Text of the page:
|See on Goodreads|
Recommended if you like:
Romance already established in the beginning, recalling events in the past a lot/switching between the past and present, rooting for a characters in a somewhat helpless situation, and anything remotely similar to the movie: "eternal sunshine of the spotless mind"
Sloane knows better than to cry in front of anyone. With suicide now an international epidemic, one outburst could land her in The Program, the only proven course of treatment. Sloane’s parents have already lost one child; Sloane knows they’ll do anything to keep her alive. She also knows that everyone who’s been through The Program returns as a blank slate. Because their depression is gone—but so are their memories.
Under constant surveillance at home and at school, Sloane puts on a brave face and keeps her feelings buried as deep as she can. The only person Sloane can be herself with is James. He’s promised to keep them both safe and out of treatment, and Sloane knows their love is strong enough to withstand anything. But despite the promises they made to each other, it’s getting harder to hide the truth. They are both growing weaker. Depression is setting in. And The Program is coming for them.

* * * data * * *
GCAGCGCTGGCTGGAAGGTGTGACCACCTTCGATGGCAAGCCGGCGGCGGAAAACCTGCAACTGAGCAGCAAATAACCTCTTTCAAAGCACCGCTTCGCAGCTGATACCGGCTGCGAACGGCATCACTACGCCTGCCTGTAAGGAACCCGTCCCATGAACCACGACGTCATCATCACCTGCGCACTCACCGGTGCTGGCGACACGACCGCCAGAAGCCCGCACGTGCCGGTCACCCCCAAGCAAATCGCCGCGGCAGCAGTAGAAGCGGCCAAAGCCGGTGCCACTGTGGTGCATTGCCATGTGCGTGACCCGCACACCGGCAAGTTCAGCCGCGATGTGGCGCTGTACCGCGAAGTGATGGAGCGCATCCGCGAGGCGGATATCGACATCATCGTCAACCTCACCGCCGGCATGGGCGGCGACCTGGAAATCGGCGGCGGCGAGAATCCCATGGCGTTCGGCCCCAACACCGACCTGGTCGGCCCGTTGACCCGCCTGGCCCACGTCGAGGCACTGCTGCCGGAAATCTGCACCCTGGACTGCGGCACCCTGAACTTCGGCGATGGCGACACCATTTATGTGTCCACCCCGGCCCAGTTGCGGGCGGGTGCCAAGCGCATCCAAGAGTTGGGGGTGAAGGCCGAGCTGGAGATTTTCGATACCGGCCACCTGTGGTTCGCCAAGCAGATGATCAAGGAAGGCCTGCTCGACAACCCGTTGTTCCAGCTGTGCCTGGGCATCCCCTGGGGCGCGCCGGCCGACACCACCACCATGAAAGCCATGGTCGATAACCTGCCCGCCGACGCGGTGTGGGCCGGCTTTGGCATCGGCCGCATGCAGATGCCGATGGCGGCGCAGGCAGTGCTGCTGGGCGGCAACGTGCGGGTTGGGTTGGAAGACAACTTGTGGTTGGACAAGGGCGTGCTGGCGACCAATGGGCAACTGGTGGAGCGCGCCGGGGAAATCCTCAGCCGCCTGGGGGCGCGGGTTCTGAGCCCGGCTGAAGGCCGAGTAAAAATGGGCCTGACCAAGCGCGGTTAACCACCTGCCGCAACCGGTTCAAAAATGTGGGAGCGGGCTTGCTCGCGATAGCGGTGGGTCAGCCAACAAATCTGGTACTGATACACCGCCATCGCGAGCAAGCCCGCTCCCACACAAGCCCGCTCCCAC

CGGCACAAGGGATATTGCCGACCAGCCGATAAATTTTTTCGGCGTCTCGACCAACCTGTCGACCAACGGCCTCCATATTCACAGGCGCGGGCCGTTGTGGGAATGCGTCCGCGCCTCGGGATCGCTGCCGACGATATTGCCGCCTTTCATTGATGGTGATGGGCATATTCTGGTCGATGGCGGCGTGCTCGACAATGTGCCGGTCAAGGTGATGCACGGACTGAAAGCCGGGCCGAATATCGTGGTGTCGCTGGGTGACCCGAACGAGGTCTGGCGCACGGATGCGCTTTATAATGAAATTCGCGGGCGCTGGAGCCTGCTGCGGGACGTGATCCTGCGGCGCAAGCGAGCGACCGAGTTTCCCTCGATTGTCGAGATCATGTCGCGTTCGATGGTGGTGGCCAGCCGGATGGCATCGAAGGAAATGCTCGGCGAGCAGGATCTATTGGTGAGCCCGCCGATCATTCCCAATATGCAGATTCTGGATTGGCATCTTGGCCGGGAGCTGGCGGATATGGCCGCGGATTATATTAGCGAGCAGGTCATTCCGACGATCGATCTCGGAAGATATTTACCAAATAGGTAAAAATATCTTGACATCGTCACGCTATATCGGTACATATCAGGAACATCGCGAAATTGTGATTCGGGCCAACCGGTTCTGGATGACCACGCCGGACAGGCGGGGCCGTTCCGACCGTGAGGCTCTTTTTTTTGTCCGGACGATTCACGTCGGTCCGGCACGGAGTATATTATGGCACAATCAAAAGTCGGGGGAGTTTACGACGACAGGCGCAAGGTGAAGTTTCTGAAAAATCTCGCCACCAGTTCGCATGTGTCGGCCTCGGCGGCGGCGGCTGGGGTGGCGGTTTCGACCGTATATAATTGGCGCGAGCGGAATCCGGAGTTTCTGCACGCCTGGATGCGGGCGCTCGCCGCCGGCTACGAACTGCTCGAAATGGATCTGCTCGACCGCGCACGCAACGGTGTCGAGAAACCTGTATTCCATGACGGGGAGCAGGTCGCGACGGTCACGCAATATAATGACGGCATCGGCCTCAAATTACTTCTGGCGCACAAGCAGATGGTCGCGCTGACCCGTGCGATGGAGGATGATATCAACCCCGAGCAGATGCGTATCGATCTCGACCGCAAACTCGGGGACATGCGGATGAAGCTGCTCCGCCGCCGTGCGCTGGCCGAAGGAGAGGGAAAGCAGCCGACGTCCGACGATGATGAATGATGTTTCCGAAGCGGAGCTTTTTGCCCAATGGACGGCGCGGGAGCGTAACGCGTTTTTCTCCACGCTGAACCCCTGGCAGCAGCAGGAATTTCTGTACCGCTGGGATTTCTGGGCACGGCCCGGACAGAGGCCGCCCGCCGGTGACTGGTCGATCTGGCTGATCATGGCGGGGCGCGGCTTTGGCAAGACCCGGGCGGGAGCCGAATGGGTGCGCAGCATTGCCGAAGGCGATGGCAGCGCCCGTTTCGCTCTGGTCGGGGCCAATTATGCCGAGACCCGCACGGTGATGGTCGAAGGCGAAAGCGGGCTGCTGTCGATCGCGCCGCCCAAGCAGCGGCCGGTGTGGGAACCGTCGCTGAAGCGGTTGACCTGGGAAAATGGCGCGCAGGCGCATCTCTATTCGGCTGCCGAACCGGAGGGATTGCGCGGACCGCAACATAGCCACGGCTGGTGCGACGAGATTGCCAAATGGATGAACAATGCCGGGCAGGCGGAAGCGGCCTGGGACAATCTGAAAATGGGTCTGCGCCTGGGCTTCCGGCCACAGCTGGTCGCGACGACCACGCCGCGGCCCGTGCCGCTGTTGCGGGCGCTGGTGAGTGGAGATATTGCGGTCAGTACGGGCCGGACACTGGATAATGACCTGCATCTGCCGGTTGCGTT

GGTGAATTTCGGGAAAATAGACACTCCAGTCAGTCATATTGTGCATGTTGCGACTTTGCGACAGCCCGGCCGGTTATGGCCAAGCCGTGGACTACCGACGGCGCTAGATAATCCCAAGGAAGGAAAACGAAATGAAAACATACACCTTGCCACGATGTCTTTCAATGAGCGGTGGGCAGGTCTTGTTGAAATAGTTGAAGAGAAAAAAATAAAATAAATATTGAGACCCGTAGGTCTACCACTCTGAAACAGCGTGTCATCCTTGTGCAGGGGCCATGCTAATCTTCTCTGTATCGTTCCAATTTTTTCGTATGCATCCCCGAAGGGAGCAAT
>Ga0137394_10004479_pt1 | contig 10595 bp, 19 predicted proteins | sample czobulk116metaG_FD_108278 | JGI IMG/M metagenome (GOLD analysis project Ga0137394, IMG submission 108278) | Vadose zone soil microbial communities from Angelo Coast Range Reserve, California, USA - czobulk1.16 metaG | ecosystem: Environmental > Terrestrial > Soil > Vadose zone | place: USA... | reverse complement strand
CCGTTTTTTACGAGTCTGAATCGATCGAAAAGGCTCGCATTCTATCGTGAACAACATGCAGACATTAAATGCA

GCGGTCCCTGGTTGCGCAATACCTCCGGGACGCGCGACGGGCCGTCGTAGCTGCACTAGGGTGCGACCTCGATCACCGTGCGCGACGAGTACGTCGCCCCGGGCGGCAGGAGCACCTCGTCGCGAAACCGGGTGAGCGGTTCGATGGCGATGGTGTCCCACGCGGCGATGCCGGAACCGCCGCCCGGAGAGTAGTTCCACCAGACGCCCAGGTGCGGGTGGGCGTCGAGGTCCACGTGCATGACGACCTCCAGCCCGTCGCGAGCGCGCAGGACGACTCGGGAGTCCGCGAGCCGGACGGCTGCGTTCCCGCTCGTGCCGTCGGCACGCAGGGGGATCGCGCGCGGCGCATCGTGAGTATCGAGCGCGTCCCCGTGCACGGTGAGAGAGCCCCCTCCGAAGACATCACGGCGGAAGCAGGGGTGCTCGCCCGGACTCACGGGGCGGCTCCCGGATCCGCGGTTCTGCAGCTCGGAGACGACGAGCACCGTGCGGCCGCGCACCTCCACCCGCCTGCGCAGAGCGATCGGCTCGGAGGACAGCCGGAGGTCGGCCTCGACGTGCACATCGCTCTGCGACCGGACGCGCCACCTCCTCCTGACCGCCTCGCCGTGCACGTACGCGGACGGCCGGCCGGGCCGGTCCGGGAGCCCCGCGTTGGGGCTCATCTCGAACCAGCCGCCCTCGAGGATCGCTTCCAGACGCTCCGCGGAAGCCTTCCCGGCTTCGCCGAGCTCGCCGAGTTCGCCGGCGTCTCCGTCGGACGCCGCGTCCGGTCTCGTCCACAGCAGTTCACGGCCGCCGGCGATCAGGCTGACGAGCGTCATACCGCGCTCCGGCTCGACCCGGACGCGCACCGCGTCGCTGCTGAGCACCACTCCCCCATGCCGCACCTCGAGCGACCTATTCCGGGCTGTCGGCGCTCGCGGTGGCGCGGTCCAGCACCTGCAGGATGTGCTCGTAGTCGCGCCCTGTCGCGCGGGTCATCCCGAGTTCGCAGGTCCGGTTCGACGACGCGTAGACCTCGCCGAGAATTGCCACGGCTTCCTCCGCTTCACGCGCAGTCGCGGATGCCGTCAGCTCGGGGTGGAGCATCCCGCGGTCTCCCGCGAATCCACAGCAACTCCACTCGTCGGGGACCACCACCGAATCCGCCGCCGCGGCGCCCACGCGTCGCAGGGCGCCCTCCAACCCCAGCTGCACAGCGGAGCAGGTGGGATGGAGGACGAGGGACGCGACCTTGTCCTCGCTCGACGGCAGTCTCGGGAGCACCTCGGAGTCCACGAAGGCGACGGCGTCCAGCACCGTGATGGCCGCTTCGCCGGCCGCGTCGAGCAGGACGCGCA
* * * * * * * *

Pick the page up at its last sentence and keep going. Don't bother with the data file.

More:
Before reading, I thought the book was going to tackle the issue of teen suicide in a more elaborate way. But ultimately, the novel focused heavily on the romance aspect of it - star-crossed lovers in a dystopian world, and I really enjoyed it anyway!
Every few pages or so, our heroine recalled snippets of past memories that explains things about her life in the present. It wasn't exactly repetitive, but it happened so much that it felt repetitive. Don't fret though! It becomes important towards the end of the book, so it was necessary to do so.
The book was different, and I mean good different. The heroine moves away from the strong girl trope in dystopians, and becomes a genuinely helpless character who can't do anything about the situation. I want to read the sequel, because I would like to see how she manages to fight back.
And there was an epilogue. It will definitely confuse the shit out of you and make you want to read more at the same time (Yes, that's possible.)